Speare is a master storyteller with an impressive collection of literary awards. The Sign of the Beaver is a work of historical fiction as well as a sensitive portrayal of a clash of cultures and of wills. Attean’s face expresses spite at the boys’ first meeting, and his scowl deepens when Matt begins the reading lessons. Even as Attean teaches Matt to snare and to fish, his attitude does not change. Matt feels no hope of developing a friendship with Attean, but he does wish to earn his respect. He is painfully aware that Attean only tolerates his presence out of obedience to Saknis. Matt, on the other hand, hates Attean for the look of disdain that is ever present in his eyes. Yet, Matt also trusts Attean. In chapter 11, Matt realizes that their relationship has changed—they are no longer enemies. Speare’s skillful writing allows readers to observe that both boys were profiting from their time together: Matt was learning to find his own food and to mark his way through the forest, and Attean was improving in his ability to speak English.
Attean admits telling the story of Robinson Crusoe to his brothers in the village. Both boys regret coming to the final page of the novel, until Matt remembers his Bible, which provides a new supply of stories. A turning point in their relationship comes through the Bible story of Noah and the Flood. After Matt tells this story, Attean responds by telling the Beaver people’s story of Gluskabe and a flood. Matt wonders how different peoples can have such similar stories. Another major turning point occurs when the boys face an angry bear. Matt distracts the bear long enough for Attean to shoot an arrow between its eyes. They work as a team. When Attean smiles and says, “You move quick, like Indian,” Matt knows that he has finally earned Attean’s respect.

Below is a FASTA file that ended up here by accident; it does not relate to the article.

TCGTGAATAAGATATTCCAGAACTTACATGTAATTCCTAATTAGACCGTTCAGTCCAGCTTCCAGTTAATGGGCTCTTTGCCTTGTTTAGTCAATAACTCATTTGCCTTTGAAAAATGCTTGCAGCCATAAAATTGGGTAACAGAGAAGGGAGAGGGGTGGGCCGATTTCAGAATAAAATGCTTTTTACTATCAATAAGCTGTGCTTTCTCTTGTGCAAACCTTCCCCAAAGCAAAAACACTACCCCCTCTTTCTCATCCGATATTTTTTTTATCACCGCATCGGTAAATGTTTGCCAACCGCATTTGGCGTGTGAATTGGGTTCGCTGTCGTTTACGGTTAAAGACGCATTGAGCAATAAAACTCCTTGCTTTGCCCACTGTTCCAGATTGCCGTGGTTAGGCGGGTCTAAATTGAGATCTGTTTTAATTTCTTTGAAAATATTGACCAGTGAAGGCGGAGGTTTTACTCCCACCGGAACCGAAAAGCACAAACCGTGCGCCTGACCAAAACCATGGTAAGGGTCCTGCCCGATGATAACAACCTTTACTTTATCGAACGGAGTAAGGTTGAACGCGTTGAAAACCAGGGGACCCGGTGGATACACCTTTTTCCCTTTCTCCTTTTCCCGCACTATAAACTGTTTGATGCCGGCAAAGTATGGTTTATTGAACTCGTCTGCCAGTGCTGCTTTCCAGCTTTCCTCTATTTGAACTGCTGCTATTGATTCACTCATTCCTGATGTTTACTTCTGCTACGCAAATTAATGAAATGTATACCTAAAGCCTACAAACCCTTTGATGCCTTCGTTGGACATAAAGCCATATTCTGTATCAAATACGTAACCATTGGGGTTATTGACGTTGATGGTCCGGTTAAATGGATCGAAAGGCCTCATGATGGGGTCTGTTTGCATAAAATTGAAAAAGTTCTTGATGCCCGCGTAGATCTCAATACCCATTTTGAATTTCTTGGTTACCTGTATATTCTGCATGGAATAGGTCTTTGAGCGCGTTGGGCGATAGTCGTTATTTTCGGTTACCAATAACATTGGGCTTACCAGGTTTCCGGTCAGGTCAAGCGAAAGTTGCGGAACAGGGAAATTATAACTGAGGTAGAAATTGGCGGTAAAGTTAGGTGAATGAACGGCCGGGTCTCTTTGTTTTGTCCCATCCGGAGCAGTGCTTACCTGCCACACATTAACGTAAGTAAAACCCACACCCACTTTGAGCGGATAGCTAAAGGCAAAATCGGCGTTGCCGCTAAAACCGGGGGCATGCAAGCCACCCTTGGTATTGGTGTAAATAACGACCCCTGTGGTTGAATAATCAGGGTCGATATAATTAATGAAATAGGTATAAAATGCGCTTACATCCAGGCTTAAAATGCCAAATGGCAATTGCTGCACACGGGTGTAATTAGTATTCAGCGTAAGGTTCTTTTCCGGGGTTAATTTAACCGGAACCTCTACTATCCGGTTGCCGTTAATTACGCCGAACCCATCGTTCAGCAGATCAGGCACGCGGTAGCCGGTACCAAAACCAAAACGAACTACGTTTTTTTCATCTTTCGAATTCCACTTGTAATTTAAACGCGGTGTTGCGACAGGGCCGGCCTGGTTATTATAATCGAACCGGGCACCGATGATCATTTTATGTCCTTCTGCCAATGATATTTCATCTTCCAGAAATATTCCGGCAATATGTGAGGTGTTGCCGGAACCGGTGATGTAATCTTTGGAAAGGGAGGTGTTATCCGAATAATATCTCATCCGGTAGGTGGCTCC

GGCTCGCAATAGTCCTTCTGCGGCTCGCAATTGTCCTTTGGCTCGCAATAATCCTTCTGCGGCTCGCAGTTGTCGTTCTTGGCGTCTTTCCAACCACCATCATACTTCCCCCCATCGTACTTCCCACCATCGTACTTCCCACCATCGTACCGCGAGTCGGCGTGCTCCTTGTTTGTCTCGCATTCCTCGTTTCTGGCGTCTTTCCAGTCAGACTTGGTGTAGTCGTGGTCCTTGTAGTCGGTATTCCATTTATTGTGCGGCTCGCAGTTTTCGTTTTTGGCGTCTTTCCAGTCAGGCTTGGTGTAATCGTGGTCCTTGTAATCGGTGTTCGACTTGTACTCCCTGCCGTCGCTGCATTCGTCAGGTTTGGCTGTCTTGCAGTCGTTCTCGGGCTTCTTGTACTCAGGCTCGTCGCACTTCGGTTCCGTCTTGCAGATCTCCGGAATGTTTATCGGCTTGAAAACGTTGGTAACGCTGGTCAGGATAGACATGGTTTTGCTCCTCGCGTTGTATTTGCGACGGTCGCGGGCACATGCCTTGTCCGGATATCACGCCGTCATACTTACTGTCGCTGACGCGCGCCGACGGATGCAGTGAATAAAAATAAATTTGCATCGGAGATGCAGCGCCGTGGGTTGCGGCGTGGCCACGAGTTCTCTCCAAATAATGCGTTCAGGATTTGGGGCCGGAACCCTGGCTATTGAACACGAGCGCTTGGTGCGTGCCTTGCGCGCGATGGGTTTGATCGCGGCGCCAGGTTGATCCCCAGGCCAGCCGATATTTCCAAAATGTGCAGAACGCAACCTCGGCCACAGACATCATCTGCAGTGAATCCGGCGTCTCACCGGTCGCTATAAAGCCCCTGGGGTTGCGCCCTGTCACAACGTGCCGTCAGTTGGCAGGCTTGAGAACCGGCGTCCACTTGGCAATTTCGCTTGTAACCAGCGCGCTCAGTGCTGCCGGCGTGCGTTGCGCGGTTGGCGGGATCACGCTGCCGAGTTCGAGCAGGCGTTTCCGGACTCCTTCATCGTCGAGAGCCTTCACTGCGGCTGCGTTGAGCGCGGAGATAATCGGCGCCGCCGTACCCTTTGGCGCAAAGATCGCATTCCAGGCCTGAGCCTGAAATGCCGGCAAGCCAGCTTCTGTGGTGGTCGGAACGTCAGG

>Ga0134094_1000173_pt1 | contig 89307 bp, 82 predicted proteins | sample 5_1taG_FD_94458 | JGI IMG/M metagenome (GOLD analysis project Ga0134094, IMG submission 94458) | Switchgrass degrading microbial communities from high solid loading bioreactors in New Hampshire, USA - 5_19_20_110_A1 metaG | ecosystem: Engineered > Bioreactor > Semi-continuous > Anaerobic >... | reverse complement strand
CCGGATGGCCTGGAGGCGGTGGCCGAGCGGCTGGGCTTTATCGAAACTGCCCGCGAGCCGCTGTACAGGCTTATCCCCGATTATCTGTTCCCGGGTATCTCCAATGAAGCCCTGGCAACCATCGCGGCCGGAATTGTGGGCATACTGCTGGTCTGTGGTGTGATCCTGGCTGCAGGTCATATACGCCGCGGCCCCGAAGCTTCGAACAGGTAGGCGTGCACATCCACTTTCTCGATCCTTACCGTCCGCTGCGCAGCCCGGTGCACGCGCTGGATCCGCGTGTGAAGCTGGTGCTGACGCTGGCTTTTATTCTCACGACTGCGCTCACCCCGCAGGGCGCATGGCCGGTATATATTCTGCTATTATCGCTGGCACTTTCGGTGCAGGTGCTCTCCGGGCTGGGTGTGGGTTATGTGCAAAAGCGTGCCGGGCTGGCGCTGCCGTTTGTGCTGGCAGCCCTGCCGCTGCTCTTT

The two cultures clash because of a lack of the communication necessary to promote understanding. When Attean reveals that white people killed his mother, Matt is speechless. He tells Attean that war causes losses on all sides. Attean responds with a question: “Why white men make cabin on Indian hunting grounds?” Even though the war is over, Matt wonders if the hatred will ever cease. He has gained a clearer understanding of the wall between himself and Attean, a wall that stood between many white people and American Indians.
The answer to the question of whether Matt and Attean can forge a friendship comes with the approach of winter, when Matt must make a man’s decision. Ever hopeful of his family’s return, he decides to stay at the cabin, even though it could mean facing winter alone. Saknis understands and gives Matt a pair of snowshoes. Attean, at last, offers Matt a gift of friendship—his beloved dog. In return, Matt gives Attean his only possession of value—his grandfather’s watch.
With these expressions of friendship exchanged between Matt and Attean, readers can turn their attention to concern for Matt and his family. Matt has grown into a strong young man, capable of survival in the wilderness. He stockpiles firewood and food, and he makes household necessities and gifts to welcome his family. Matt’s courage, strength, and unfailing hope are rewarded when his family arrives just before Christmas.